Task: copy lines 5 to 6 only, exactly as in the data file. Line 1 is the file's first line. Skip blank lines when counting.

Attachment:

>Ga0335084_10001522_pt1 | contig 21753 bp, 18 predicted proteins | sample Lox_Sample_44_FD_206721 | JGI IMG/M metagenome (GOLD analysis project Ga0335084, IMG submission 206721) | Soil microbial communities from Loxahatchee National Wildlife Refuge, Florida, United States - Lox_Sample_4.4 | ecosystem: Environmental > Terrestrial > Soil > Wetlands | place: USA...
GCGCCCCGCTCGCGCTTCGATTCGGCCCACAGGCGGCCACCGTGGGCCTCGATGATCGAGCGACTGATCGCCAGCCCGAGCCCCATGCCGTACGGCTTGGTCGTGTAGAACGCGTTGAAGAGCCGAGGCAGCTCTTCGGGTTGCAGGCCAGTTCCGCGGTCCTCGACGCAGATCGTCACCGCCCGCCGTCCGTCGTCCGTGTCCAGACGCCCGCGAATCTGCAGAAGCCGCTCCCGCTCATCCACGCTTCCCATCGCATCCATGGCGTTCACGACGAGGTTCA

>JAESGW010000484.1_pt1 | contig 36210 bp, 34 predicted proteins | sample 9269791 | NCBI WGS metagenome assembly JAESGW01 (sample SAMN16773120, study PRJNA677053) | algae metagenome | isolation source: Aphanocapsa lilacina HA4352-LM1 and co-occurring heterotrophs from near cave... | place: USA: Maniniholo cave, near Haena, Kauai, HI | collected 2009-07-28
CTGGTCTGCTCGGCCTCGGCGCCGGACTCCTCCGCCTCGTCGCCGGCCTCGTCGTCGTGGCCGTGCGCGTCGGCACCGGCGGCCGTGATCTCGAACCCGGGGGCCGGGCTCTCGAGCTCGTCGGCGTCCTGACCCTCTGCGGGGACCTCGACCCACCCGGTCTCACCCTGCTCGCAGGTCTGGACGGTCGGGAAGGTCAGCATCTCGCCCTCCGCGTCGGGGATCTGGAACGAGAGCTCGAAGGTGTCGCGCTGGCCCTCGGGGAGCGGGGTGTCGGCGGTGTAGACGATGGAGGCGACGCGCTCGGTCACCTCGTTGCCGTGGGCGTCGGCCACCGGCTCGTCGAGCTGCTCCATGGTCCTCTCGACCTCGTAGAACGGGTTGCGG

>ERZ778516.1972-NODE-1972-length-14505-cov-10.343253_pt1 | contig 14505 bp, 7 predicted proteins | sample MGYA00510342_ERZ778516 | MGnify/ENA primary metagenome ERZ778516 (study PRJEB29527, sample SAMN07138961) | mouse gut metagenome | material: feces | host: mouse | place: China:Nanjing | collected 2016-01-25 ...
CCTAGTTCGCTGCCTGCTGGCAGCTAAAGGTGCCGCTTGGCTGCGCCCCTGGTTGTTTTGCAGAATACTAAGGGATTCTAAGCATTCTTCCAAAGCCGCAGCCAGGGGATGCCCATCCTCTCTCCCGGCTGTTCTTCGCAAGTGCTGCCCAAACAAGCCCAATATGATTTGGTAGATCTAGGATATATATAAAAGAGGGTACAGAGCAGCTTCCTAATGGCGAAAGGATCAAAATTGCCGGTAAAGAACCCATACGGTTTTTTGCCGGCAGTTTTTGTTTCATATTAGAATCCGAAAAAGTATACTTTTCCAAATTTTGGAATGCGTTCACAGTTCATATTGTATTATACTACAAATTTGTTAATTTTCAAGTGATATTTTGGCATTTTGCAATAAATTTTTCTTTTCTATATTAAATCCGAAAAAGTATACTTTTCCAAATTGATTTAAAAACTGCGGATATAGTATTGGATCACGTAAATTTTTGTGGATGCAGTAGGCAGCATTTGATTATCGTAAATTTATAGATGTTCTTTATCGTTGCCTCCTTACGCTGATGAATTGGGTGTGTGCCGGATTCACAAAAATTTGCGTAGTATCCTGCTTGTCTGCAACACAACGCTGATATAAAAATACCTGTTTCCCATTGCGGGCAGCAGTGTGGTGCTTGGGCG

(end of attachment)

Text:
>ERZ778516.1972-NODE-1972-length-14505-cov-10.343253_pt1 | contig 14505 bp, 7 predicted proteins | sample MGYA00510342_ERZ778516 | MGnify/ENA primary metagenome ERZ778516 (study PRJEB29527, sample SAMN07138961) | mouse gut metagenome | material: feces | host: mouse | place: China:Nanjing | collected 2016-01-25 ...
CCTAGTTCGCTGCCTGCTGGCAGCTAAAGGTGCCGCTTGGCTGCGCCCCTGGTTGTTTTGCAGAATACTAAGGGATTCTAAGCATTCTTCCAAAGCCGCAGCCAGGGGATGCCCATCCTCTCTCCCGGCTGTTCTTCGCAAGTGCTGCCCAAACAAGCCCAATATGATTTGGTAGATCTAGGATATATATAAAAGAGGGTACAGAGCAGCTTCCTAATGGCGAAAGGATCAAAATTGCCGGTAAAGAACCCATACGGTTTTTTGCCGGCAGTTTTTGTTTCATATTAGAATCCGAAAAAGTATACTTTTCCAAATTTTGGAATGCGTTCACAGTTCATATTGTATTATACTACAAATTTGTTAATTTTCAAGTGATATTTTGGCATTTTGCAATAAATTTTTCTTTTCTATATTAAATCCGAAAAAGTATACTTTTCCAAATTGATTTAAAAACTGCGGATATAGTATTGGATCACGTAAATTTTTGTGGATGCAGTAGGCAGCATTTGATTATCGTAAATTTATAGATGTTCTTTATCGTTGCCTCCTTACGCTGATGAATTGGGTGTGTGCCGGATTCACAAAAATTTGCGTAGTATCCTGCTTGTCTGCAACACAACGCTGATATAAAAATACCTGTTTCCCATTGCGGGCAGCAGTGTGGTGCTTGGGCG